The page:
Skipton BS contends that Mr Colman has no legitimate interest in the name alleging that he has no business interests in or geographical connection with the Skipton area. Skipton BS asserts that he has not yet provided "a plausible reason as to why he decided to obtain the domain name registration". Skipton BS concedes that in email correspondence with Mr Ron Bell of Skipton BS, Mr Colman asserted that he had registered the disputed domain name because he intended to establish a local portal site featuring information about the town of Skipton. Skipton BS rebut that assertion on the grounds that the registration was obtained in 1997, and three years later in the middle of the year 2000, no action had been taken by Mr Colman toward the establishment of the site in the manner which he has described.

Skipton BS asserts that the registration was obtained and has been used in bad faith relying, in part, on the same grounds as those relied upon to assert that Mr Colman has no legitimate interest. It points to the three year lacuna between the registration and some evidence of use, and further points out that when such use occurred, it was only to forward visitors to the site to unrelated commercial sites.

Skipton BS asserts that Mr Colman has registered the domain name merely as a spoiling tactic so as to stop Skipton using the name.

To support its assertions regarding bad faith, Skipton BS points to allegedly similar behaviour by Mr Colman in the registration of a series of domain names which appear to relate to well-known football clubs in England. It goes on to assert that until August 2000 the Respondent had made no effort to establish any websites at the domain names connected with the football clubs, but subsequently similar forwarding had been established so that entry at the sites defaulted to topnotchsites.com. A number of the football club sites are, in the assertion of Skipton BS, still inactive.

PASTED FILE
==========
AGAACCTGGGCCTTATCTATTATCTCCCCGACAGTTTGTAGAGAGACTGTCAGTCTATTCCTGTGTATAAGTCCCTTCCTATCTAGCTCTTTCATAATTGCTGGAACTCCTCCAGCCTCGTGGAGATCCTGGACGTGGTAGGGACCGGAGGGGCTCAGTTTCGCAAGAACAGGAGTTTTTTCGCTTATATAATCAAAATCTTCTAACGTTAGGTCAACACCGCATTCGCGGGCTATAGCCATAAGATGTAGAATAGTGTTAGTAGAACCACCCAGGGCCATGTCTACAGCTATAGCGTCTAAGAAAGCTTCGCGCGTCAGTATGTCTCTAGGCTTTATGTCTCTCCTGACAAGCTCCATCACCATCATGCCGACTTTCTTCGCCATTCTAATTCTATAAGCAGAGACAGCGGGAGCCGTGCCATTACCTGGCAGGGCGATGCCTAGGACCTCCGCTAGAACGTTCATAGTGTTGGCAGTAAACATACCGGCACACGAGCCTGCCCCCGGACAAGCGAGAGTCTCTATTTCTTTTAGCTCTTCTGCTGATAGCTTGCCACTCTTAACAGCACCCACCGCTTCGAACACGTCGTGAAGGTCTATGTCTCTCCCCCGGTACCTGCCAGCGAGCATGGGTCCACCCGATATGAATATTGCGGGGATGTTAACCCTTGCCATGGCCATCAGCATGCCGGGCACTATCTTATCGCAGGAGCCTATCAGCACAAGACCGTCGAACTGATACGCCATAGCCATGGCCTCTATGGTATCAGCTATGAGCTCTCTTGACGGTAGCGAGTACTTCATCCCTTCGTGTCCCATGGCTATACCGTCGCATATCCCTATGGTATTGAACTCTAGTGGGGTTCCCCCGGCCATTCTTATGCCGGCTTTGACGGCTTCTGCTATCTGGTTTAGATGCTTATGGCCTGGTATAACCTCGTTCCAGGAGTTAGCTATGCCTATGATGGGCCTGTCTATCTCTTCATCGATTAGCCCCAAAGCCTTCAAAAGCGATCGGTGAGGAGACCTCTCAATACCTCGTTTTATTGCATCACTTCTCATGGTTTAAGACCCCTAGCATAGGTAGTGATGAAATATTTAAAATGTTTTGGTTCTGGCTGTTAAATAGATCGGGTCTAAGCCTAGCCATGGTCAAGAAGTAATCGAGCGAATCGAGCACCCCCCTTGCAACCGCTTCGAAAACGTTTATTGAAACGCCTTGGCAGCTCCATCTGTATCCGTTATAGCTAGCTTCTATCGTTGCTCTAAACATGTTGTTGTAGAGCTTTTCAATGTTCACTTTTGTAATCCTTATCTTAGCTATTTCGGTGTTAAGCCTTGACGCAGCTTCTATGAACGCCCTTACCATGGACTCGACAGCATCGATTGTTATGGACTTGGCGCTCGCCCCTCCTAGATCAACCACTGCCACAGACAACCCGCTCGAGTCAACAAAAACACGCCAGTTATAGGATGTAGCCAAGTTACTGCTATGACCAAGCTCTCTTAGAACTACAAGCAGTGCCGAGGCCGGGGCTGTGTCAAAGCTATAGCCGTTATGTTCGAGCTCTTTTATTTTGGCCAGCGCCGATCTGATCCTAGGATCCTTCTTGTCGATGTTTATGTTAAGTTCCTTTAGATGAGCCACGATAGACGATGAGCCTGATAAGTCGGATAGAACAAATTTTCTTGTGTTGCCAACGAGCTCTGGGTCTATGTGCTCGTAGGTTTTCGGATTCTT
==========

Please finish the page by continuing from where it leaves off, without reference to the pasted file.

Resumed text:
Skipton BS asserts its belief that Mr Colman registered these domain names for the purpose of selling renting or otherwise transferring them to their rightful owners for valuable consideration and comment, no doubt in their view, presciently, that he may have registered other "famous" domain names which their searches had not revealed.

The above is a summary of the initial complaint by Skipton BS. Subsequently, it made two further filings to the Mediation and Arbitration Centre relating to a court case between Mr Colman and WH Smith Limited, the well-known English retailer. It is clear that the purpose of the filings was to substantiate the allegation of bad faith against Mr Colman on the grounds that he habitually indulged in behaviour of the type which Skipton BS have made complaint of in these proceedings. Eversheds, on behalf of Skipton BS, have acknowledged that the decision to allow the supplemental filings is in the discretion of the Panel, and have implicitly requested the Panel to exercise that discretion in their favour.

In response, Mr Colman asserts that he has had an interest in computers and the internet as a hobby for a number of years. He alleges that he registered a large variety of domain names during 1997 in anticipation of the growth of the world wide web. He asserts that the names chosen were all registered in good faith on the basis of the "first come first served" policy which has traditionally operated in relation to domain name registration. He asserts that he took "a long term view" believing that suitable funding would become available to develop his name collection as a "hobby investment". In specific response to the complaint, he refers to the geographical limitation which applies to the registered trade mark belonging to Skipton BS. He asserts that the name "Skipton" cannot be considered as "key" to the success of the business of Skipton BS, and refers to the fact that the Skipton BS website limits the financial services on offer to residents of United Kingdom as evidence that the appropriate domain name for Skipton BS is at country code level rather than generic top level.

Referring to the allegedly belated commencement of some form of use of the domain name at issue in these proceedings, he asserts that the correspondence of around 27 June 2000 from Eversheds prompted him to establish a site. He says that from their correspondence he "reasonably concluded that it was therefore the complainantís wish that measures be taken to establish a site". He asserts that the linkage with "bestoftheweb.com" and "topnotchsites.com" was "to dispel all possibility of confusion and make it absolutely clear that Skipton.com was and is not offering any financial services".